Orally Ingested Probiotics, Prebiotics, and Synbiotics as Countermeasures for Respiratory Tract Infections in Non-elderly Adults: A Systematic Review and Meta-analysis
Advances in nutrition (Bethesda, Md.)
common cold; coronavirus; dietary supplement; fermentable fiber; gut microbiome; influenza; respiratory illness; respiratory infection
BACKGROUND: The impact of gut microbiota-targeted interventions on the incidence, duration, and severity of respiratory tract infections (RTI) in non-elderly adults, and factors moderating any such effects, are unclear. OBJECTIVES: This systematic review and meta-analysis aimed to determine the effects of orally ingested probiotics, prebiotics, and synbiotics versus placebo on RTI incidence, duration, and severity in non-elderly adults, and to identify potential sources of heterogeneity. METHODS: Studies were identified by searching CENTRAL, PubMed, Scopus, and Web of Science up to December 2021. English-language peer-reviewed publications of randomized, placebo-controlled studies that tested an orally ingested probiotic, prebiotic or synbiotic intervention of any dose for ≥ 1 week in adults 18-65 yr were included. Results were synthesized using intention-to-treat and per protocol random effects meta-analysis. Heterogeneity was explored by sub-group meta-analysis and meta-regression. Risk of bias (RoB) was assessed using the Cochrane RoBv.2 tool for randomized trials. RESULTS: Forty-two manuscripts reporting effects of probiotics (n = 38), prebiotics (n = 2), synbiotics (n = 1) or multiple -biotic types (n = 1) were identified (n = 9,179 subjects). Probiotics reduced the risk of experiencing ≥ 1 RTI (relative risk = 0.91 [95%CI: 0.84, 0.98] P = 0.01), and total days (rate ratio = 0.77 [0.71, 0.83] P < 0.001), duration (Hedges's g = -0.23 [-0.39, -0.08] P = 0.004) and severity (Hedges's g = -0.16 [-0.29, -0.03] P = 0.02) of RTI. Effects were relatively consistent across different strain combinations, doses and durations, though reductions in RTI duration were larger with fermented dairy as the delivery matrix, and beneficial effects of probiotics were not observed in physically active populations. Overall RoB was rated as "some concerns" for most studies. CONCLUSIONS: Orally ingested probiotics, relative to placebo, modestly reduce the incidence, duration and severity of RTI in non-elderly adults. Physical activity and delivery matrix may moderate some of these effects. Whether prebiotic and synbiotic interventions confer similar protection remains unclear due to few relevant studies. PROSPERO registration: CRD42020220213.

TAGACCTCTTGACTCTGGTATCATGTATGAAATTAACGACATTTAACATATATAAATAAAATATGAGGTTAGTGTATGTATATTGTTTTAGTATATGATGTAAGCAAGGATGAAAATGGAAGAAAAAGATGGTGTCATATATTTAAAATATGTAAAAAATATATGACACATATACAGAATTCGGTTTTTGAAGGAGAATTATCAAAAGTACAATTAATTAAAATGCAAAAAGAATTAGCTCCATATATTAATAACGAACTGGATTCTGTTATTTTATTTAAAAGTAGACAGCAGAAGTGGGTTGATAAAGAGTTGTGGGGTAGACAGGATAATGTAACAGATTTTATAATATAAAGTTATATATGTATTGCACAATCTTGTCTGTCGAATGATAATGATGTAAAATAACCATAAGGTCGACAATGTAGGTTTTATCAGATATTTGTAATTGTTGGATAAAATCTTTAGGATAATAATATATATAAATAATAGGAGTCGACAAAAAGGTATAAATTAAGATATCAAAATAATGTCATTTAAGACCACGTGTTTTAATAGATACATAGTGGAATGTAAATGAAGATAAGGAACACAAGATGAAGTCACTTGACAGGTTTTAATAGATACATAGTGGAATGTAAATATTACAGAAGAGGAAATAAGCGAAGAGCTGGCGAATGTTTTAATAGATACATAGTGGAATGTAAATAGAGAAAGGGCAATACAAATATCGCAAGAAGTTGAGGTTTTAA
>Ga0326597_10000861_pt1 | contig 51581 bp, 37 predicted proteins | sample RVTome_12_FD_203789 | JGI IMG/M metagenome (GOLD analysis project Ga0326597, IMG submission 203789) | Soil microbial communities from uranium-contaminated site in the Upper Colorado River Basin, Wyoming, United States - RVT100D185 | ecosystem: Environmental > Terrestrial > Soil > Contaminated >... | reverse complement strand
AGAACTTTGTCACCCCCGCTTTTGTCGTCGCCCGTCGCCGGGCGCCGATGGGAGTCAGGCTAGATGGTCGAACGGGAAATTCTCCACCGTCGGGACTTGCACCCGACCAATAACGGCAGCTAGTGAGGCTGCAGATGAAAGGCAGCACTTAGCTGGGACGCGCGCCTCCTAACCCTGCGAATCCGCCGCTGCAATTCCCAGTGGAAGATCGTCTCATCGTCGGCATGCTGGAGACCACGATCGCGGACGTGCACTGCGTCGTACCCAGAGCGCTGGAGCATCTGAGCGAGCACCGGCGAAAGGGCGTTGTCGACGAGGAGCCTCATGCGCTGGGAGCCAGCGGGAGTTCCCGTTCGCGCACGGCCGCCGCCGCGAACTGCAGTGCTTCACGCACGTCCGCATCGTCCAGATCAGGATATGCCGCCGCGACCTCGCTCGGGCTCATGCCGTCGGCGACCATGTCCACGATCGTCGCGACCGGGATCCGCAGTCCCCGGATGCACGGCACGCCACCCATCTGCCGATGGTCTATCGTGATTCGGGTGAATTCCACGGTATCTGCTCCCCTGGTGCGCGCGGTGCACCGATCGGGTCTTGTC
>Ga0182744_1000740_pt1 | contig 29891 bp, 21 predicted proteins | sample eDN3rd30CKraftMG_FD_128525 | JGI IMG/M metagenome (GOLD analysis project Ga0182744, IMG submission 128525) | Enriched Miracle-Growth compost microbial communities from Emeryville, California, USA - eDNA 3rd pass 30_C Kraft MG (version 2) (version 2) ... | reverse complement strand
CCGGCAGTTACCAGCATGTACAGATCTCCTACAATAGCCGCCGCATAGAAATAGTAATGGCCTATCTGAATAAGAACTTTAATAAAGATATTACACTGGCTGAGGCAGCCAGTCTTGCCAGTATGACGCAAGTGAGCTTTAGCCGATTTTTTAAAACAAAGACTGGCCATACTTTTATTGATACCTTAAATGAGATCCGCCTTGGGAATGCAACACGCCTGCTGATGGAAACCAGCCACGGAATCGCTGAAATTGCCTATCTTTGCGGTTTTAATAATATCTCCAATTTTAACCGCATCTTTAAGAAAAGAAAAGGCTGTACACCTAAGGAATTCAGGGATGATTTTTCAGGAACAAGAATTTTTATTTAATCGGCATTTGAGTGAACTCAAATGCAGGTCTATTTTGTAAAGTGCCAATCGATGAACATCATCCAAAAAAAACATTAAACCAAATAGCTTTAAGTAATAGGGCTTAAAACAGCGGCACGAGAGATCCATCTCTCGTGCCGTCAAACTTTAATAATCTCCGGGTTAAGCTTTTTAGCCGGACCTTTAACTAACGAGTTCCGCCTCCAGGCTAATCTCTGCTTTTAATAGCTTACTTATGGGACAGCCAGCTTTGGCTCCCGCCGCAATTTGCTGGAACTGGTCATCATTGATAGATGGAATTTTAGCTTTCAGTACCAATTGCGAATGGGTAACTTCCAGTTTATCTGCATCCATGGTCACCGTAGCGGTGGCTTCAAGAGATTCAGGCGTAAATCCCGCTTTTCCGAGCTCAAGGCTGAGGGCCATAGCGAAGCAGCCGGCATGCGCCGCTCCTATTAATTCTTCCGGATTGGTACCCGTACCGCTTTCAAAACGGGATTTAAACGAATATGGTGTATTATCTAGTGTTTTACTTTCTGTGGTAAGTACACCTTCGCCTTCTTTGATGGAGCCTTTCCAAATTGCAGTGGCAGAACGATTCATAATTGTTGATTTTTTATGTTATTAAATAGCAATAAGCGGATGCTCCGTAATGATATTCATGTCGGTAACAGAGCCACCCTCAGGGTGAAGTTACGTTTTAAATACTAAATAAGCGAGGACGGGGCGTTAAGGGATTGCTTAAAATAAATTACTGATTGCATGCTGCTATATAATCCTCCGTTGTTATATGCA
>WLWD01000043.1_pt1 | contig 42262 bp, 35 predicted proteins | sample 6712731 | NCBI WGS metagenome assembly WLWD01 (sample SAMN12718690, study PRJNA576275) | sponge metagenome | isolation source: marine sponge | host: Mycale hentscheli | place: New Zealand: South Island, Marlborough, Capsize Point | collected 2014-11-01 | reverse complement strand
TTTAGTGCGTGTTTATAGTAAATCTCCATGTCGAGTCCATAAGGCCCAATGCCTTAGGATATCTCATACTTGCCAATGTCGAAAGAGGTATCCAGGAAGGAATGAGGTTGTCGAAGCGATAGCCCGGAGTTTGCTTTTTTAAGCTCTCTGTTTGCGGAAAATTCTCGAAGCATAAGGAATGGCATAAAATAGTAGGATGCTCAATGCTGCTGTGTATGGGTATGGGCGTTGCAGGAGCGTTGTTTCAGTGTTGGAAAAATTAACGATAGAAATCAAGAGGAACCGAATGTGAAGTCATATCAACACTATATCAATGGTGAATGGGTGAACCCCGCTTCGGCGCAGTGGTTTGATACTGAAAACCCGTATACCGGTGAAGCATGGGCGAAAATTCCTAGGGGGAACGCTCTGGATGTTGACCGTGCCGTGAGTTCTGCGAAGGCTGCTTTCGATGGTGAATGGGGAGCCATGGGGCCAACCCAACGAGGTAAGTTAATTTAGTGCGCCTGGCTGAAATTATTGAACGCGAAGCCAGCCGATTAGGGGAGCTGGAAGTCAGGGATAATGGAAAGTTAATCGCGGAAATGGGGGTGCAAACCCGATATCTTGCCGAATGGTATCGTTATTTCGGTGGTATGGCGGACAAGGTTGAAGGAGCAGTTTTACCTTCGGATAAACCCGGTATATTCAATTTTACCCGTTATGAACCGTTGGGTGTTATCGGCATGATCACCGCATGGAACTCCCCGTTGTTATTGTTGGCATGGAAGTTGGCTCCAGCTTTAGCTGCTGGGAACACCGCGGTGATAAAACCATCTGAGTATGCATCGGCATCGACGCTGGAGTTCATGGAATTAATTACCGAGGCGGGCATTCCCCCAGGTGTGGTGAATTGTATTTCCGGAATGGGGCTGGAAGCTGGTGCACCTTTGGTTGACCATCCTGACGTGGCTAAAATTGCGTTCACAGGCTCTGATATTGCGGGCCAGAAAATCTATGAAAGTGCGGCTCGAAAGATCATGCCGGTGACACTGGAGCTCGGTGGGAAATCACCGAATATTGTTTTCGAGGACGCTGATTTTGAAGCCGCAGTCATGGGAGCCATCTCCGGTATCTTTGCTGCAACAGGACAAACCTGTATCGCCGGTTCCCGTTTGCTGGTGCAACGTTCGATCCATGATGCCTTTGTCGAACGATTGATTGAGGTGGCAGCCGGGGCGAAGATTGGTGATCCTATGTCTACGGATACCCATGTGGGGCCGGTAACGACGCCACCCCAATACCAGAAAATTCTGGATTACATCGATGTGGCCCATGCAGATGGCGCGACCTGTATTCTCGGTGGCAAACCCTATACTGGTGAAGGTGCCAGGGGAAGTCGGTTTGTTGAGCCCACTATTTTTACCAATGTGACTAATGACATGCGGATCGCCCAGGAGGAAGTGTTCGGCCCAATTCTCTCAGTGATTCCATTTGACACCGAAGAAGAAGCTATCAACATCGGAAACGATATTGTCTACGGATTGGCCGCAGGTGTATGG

Coleman, Julie L.; Hatch-McChesney, Adrienne; Small, Stephanie D.; Allen, Jillian T.; Sullo, Elaine; Agans, Richard T.; Fagnant, Heather S.; Bukhari, Asma S.; and Karl, J Philip, "Orally Ingested Probiotics, Prebiotics, and Synbiotics as Countermeasures for Respiratory Tract Infections in Non-elderly Adults: A Systematic Review and Meta-analysis" (2022). GW Authored Works. Paper 1494.
Nursing Faculty Publications